This little church had six cellophane stained glass windows, three on each side, and a light bulb inside. When it was plugged in, the windows were illumined and light streamed out from the doorway and the steeple. I can remember turning out the lights in the living room and, with some effort, winding the key in the back. I listened in the dark to the gentle "dink, Da-dink, dink" of "Silent Night" while the walls of the room were bathed in red and blue and gold from the stained glass windows of my music box church.

This Christmas Eve was, for me, my first conscious recognition that something very holy was taken place.

My parents and older siblings were running around cleaning and cooking and doing all the things that needed to be done for the next day. But I just sat there in the dark, with only God's little house for light. And the angels sang "Silent Night" just for me. Indeed, something very holy was taking place. It wasn't until I was an adult that I understood that Jesus was being born in my heart that very moment.

I think there are a couple of reasons why this wondrous event happened to me. My family had some pretty specific rituals regarding Advent and Christmas.

Advent and Christmas were considered distinct from one another. Related, obviously, but distinct nonetheless. There would be very simple reminders of this season of patient waiting: an advent wreath, advent calendars and the statues of Mary and Joseph on the mantle, but no baby Jesus. Not yet.

There was nothing in the house that suggested that Christmas was upon us, despite what it looked like on our street or in the mall or on TV. We didn't even have a Christmas tree. While we slept, Santa made a Herculean effort each and every Christmas Eve to get that tree up and decorated for each of us seven kids to find in the morning

But while not much was happening inside our home, much was happening inside our hearts. So much so, each Christmas morning was an explosion of joy and breath-taking wonder. My family's preparations had mirrored the joyful expectation that Mary and Joseph must have felt during their nine-month wait for their child, the Promised One of old, to be born. And that's when we found the baby Jesus nestled between Mary and Joseph on the fireplace mantle.

The first lesson my family taught me is that Christ is present in the here-and-now, in the ordinary-ness of everyday life. We didn't need fanfare or balloons to announce Christ's presence in our lives. We only needed to respond to God's love the way that Jesus did: with compassion for the poor and outcast and forgiveness for the wrongs done to us. God is so deeply in love with us and wants to share that love with us. Like pigs that wallow in mud, we were reminded to wallow in God's love. We got ourselves covered from head to foot; our hair matted and caked in love. God's love got under our fingernails and between our toes. Our growth in holiness compelled us to cooperate even more fully in what God has already done and is currently doing in our lives so that, in the end, God's Reign of justice, compassion and love is fully present in everyone's life. If we can come to understand ourselves as beloved children of God, then, not only do we become transformed, but also the world is transformed into the Reign of God because we share our love with others.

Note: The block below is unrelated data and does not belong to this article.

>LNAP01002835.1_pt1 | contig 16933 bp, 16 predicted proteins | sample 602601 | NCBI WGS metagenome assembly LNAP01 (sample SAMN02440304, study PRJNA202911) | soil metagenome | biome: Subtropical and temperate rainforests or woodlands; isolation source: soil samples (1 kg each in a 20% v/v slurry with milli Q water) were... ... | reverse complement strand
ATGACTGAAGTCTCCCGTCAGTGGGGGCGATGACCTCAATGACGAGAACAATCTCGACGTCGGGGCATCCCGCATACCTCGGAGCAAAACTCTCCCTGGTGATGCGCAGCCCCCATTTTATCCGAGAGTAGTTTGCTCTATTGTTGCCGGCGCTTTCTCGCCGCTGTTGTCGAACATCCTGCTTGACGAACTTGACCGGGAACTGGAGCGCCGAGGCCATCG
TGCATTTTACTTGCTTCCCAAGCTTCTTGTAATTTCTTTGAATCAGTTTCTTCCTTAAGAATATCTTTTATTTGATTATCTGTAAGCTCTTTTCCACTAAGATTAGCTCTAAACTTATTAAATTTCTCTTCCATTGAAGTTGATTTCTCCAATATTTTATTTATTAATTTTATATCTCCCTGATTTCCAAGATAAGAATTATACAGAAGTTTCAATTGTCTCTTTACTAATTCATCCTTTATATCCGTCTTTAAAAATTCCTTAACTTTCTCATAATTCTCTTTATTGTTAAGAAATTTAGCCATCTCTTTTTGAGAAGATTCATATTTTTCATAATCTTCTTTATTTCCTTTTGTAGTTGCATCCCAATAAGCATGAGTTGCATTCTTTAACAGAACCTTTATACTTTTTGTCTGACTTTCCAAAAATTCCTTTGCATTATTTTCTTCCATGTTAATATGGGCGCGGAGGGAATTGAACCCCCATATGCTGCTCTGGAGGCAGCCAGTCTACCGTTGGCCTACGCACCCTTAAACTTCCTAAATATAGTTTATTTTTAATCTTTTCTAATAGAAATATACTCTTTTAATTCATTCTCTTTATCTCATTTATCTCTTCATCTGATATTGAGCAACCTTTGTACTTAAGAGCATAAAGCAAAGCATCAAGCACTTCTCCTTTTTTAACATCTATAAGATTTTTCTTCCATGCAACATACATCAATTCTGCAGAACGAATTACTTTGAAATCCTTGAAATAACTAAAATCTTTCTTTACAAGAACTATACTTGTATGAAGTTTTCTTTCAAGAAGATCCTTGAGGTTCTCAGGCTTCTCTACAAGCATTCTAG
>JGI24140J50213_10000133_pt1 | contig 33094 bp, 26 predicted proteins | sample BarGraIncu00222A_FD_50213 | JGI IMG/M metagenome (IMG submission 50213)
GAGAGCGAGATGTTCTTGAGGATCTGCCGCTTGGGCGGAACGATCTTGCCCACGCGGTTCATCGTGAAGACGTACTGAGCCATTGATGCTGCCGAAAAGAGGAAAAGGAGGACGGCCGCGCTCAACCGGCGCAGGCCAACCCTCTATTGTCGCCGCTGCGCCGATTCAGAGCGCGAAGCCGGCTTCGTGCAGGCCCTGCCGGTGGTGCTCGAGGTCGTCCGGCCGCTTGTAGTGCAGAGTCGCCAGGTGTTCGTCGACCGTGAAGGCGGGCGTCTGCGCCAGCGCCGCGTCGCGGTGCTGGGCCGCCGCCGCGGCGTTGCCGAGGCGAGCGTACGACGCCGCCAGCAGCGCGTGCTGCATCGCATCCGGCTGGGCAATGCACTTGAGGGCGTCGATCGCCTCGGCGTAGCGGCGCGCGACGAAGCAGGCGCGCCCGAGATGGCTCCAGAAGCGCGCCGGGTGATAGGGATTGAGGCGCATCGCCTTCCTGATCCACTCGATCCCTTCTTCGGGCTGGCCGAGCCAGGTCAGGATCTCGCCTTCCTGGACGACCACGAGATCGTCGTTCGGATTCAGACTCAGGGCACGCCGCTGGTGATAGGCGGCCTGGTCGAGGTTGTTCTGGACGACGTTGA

I learned from my family a second great lesson: the joy and wonder I experienced upon awakening on Christmas morning is a foretaste of the great day when Christ returns in glory. Advent is that time of year when we sort of stand between two places…not quite in one or the other, but equally in both. Advent celebrates that experience of God's Reign in the here and now, but also in the "not yet." John the Baptizer reminds us to prepare ourselves for the coming of God's Reign in Christ Jesus. As Catholic Christians, we are called to constant metanoia -- a conversion, a change of heart, not just in ourselves and for ourselves, but on behalf of the world. We believe that Jesus will come again. We proclaim that at every Mass: "Christ has died. Christ is risen. Christ will come again." And on that day of Christ, as St. Paul tells us, the salvation of God will be completed in his coming.

We actively wait. That sounds like an oxymoron. But, advent waiting implies that we are attentive to something that is going to happen. In this case, we are waiting for the wonderful day when God will reign completely in heaven and on earth. So, we are watchful. We are preparing. "The Reign of God is at hand." Let's make sure that we are actively pursuing God's reign with all we are and all we do.